Prevention of Anorexia Nervosa

There is no effective way to prevent anorexia nervosa. Doctors may be in a good position to identify early indicators of anorexia and prevent the development of severe disease. For example, they may ask questions about eating habits and satisfaction with appearance during regular consultations.

If you notice that a family member or friend has low self-esteem, severe dietary habits, and dissatisfaction with appearance, consider discussing the matter with him or her. While you may not be able to prevent an eating disorder from developing, you can talk about healthier behaviors or treatment options.

Anorexia Nervosa Treatment

Various treatments for anorexia, including:

  • If it has reached an emergency stage and symptoms of malnutrition have led to death, medical treatment at the hospital needs to be done.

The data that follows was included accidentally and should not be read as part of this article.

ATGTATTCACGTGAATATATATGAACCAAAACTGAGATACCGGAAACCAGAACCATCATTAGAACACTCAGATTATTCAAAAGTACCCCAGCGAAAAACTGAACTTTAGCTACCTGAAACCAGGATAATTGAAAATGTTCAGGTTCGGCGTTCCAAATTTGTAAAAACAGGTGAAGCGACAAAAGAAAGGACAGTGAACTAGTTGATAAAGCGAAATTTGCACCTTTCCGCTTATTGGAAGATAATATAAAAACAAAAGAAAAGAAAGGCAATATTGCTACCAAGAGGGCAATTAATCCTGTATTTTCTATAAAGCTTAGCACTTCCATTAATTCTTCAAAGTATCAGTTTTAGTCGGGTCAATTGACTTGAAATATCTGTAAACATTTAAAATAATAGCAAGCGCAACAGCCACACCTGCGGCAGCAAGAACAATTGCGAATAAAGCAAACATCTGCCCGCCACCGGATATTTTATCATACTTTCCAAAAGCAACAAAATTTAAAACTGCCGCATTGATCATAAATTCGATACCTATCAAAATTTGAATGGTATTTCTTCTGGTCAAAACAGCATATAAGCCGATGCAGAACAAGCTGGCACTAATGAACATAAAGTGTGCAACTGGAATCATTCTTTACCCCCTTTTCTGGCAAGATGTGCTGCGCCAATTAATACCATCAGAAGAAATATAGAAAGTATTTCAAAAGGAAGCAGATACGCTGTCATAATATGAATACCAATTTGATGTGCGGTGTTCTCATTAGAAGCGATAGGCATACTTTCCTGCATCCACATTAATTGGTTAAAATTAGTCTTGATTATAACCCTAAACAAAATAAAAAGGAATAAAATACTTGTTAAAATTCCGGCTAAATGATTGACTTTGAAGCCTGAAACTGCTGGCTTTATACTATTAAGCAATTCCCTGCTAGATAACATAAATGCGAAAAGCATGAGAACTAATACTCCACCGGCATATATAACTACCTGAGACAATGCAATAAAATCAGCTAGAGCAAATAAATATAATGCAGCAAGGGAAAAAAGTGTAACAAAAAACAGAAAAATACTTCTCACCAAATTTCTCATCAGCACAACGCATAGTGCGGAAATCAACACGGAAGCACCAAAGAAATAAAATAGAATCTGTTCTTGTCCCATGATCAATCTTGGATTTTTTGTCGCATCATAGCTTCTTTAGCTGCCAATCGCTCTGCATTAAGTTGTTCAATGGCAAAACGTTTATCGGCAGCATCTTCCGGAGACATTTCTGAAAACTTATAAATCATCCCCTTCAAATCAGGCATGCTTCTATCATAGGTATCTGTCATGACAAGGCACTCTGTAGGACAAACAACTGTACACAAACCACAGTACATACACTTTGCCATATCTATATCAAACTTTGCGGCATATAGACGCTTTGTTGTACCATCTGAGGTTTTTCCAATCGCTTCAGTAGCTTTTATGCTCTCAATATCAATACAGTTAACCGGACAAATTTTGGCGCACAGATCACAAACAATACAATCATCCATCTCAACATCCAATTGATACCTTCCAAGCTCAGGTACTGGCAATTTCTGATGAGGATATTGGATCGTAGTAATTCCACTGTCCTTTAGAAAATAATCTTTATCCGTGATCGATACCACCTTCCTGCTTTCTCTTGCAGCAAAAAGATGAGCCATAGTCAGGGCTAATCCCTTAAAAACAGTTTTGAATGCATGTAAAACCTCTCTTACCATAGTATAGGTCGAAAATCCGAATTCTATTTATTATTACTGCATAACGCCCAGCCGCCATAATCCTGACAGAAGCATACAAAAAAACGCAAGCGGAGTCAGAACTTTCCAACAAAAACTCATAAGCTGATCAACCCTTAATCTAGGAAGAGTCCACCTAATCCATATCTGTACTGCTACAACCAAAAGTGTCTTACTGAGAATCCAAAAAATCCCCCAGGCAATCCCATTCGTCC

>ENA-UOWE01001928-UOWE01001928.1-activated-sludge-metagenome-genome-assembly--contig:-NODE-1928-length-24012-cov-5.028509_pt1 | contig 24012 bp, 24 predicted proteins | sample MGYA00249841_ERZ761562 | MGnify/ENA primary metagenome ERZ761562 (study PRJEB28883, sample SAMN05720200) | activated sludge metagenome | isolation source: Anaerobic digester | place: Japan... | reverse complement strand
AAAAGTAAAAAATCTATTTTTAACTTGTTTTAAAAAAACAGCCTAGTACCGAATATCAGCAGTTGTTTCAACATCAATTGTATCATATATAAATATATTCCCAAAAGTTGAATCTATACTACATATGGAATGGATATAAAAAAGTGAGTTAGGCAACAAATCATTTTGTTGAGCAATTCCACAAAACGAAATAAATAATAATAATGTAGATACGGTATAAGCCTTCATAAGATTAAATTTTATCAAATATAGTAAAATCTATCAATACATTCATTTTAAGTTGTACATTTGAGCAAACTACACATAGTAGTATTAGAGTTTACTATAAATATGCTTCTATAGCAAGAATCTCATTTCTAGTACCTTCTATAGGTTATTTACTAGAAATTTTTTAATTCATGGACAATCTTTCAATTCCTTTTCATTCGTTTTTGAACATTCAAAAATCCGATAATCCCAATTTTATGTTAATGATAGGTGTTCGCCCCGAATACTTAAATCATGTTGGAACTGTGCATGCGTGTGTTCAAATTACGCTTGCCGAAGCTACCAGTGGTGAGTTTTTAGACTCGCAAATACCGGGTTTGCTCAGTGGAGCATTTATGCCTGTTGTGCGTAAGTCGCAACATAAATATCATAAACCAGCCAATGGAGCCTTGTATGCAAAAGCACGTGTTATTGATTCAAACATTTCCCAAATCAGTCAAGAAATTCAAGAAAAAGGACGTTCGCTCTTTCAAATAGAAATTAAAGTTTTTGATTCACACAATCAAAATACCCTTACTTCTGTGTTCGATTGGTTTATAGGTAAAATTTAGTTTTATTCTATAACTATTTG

• Increase weight regularly and safely by following doctor’s advice.
  • Handling anorexia through psychological aspects such as behavioral therapy to change negative thought patterns, analytic cognitive therapy by tracing the patient’s past, and interpersonal therapy to assess the patient’s environment.
  • Commonly prescribed medications include antidepressants, antipsychotics, and mood stabilizers.

When to go to the doctor?

If someone experiences the signs and symptoms above, immediately make an appointment with a doctor and with a psychologist at the nearest hospital. Doctors and psychologists will work together to provide the right treatment.